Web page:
U.S. Treasury Secretary Tim Geithner will travel to China next week to hold high-level economic talks, the Treasury Department announced Wednesday.
High on the agenda will be getting Chinese support for new sanctions against Iran, which is forging ahead with its plans to develop a nuclear weapon.
China's foreign ministry on Wednesday criticized the new U.S. sanctions against Iran's central bank.
- Massachusetts Pension Board Completes Iran Divestment
The Massachusetts Pension Reserves Investment Management board announced Tuesday that it divested all holdings in companies tied to Iran's energy industry.
"Targeted sanctions on Iran offer the best prospect for deterring the Iranian aggression that threatens the security of the United States and its allies, including Israel," said Massachusetts state treasurer Steven Grossman. A number of other pension funds are reportedly severing ties with Iran. (JTA)
Global Commentary and Think-Tank Analysis (Best of U.S., UK, and Israel):
- State Urged to Take Tougher Stance on Future Abductions - Shlomo Cesana and Gideon Allon
A special committee appointed to establish guidelines for how the government should respond to terrorist abductions of Israelis, headed by former Supreme Court President Meir Shamgar, submitted its final recommendations Thursday, calling for a tougher stance against terrorist groups in the event of future abductions.
"We didn't only discuss the question of how to conduct negotiations over prisoner swaps, but also the question of whether to hold negotiations at all," Shamgar was quoted by Army Radio as saying.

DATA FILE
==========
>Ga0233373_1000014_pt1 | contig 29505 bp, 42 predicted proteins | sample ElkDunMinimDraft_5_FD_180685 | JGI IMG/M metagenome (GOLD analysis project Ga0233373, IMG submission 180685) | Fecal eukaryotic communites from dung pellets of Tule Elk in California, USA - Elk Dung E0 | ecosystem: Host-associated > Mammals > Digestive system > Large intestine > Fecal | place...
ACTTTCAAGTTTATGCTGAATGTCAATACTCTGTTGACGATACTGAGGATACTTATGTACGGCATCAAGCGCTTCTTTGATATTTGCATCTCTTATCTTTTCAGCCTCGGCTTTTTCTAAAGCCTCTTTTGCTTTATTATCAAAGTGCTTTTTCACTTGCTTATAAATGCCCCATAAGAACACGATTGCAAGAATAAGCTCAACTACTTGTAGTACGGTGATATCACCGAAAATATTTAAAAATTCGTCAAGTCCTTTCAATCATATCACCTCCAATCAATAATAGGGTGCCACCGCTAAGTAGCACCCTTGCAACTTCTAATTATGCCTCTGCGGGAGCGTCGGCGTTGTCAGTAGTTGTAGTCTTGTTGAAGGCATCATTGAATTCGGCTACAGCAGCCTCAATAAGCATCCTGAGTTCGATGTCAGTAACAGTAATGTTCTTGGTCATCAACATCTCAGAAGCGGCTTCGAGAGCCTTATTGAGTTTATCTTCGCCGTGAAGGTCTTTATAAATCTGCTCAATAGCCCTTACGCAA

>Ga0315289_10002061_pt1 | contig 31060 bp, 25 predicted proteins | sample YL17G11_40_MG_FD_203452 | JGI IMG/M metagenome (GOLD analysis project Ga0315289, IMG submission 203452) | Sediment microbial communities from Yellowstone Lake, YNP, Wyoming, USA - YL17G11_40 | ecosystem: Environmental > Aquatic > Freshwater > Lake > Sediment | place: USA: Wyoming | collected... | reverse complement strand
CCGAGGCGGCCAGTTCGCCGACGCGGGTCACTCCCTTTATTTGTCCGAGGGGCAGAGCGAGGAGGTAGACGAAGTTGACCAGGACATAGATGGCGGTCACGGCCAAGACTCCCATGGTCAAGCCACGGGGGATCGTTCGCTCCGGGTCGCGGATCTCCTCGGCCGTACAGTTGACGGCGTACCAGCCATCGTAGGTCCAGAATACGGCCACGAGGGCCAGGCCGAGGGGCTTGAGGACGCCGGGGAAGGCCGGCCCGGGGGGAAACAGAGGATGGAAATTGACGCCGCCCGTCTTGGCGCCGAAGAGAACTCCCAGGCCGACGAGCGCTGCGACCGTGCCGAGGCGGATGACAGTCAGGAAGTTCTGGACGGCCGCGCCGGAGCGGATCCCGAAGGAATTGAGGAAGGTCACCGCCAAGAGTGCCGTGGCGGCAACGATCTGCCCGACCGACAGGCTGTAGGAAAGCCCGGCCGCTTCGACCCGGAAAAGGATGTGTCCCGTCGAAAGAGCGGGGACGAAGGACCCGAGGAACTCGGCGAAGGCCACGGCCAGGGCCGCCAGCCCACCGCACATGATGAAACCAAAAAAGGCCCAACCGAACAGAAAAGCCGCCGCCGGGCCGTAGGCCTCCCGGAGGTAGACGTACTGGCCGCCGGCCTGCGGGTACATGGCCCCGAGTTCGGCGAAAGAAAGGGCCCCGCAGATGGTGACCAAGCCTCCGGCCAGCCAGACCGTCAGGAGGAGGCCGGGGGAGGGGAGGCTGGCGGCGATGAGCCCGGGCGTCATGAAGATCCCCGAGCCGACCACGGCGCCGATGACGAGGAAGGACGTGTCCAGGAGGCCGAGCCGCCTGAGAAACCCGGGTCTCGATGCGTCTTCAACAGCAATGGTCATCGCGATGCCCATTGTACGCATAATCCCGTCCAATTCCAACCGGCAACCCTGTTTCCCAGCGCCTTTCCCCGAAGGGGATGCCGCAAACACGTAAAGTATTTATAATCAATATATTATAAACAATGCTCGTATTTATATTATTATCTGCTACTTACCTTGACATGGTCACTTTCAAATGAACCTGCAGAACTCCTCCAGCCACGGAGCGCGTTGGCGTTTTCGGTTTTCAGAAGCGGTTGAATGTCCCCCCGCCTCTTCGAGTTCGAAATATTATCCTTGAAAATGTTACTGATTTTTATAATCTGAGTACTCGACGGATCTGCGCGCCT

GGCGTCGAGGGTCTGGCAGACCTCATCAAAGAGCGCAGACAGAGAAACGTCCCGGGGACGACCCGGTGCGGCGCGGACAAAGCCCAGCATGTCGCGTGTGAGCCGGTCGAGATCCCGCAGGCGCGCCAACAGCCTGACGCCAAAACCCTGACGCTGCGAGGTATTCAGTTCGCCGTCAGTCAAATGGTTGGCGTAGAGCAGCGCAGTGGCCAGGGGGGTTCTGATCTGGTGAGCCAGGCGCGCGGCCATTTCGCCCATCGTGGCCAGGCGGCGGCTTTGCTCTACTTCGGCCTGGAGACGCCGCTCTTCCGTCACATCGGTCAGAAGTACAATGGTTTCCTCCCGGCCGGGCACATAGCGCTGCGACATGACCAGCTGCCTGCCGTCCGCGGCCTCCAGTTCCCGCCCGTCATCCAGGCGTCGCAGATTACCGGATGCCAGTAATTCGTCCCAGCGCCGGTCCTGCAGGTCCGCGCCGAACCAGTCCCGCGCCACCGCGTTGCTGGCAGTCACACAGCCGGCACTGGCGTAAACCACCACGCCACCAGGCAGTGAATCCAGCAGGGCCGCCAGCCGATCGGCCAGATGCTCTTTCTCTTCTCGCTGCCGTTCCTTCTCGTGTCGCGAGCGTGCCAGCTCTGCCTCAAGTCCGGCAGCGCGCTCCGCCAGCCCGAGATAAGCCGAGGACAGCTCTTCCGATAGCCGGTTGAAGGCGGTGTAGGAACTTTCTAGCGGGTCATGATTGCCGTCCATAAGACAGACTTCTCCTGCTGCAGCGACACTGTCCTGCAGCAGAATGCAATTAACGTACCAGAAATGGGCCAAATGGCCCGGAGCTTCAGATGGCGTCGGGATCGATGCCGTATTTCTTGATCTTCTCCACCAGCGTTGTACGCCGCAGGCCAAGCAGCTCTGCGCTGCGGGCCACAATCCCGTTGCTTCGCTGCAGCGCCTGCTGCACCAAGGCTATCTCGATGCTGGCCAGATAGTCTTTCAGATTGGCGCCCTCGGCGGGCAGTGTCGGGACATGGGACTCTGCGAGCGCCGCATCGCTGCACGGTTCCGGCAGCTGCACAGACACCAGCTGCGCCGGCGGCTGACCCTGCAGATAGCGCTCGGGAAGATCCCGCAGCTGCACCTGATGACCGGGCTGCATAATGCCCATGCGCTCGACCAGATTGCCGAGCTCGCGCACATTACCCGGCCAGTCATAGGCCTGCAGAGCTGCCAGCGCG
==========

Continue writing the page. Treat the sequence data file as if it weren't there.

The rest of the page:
A majority of top ministers maintain that if a terrorist group abducts another Israeli, this will lead to war. This view is also supported by the prime minister himself, who said during closed discussions that "a change in the rules of the game is inevitable." (Israel Hayom)
- Bedouin Demands for Protection Money Behind Sinai Pipeline Attacks - Amiram Barkat
An investigation by Globes found that demands by Bedouin tribes in the Sinai for protection money from the Egyptian government is the primary motive for the attacks on gas pipelines there. The Egyptian government is refusing to capitulate to the Bedouins' demands for now. There were at least ten attacks on the pipelines during 2011. Experts believe that Egypt will not seriously consider resuming gas deliveries to Israel until a new government is in place.
- Despite Threats, 74 Percent of Israelis Feel High Level of Personal Security - Itsik Saban
74% of the Israeli public feels a high level of personal safety, according to a new survey published by the Internal Security Ministry. Israel ranked fourth among Western countries in terms of personal security, ahead of Australia, Germany, Britain, and Spain. (Israel Hayom)
- Iran Is Baiting, But America Won't Bite - Ian Bremmer and Cliff Kupchan
Iran has been relentlessly provoking America for the last 10 days. Its military recently threatened to close the Strait of Hormuz, and Tehran warned on Tuesday that U.S. aircraft carriers should not return to the Gulf. But Iran is bluffing and war with the U.S. or Israel is very unlikely in the foreseeable future.
Military conflict in the Strait of Hormuz would block Iran's own ability to export oil. An attempt to close the strait would be fruitless because the U.S. Navy could open it within weeks. War could easily spread and lead to an attack on Iran's crown jewel - its nuclear program. Ayatollah Khamenei has his hands full at home with a plummeting currency and infighting among his elite. Tehran's main goal is to scare the U.S. and its allies away from implementing sanctions against Iran's oil exports.
Ian Bremmer is president of Eurasia Group. Cliff Kupchan is a director at the political risk consultancy.
See also Iran Trying to Save Face, Not Wage War - Geneive Abdo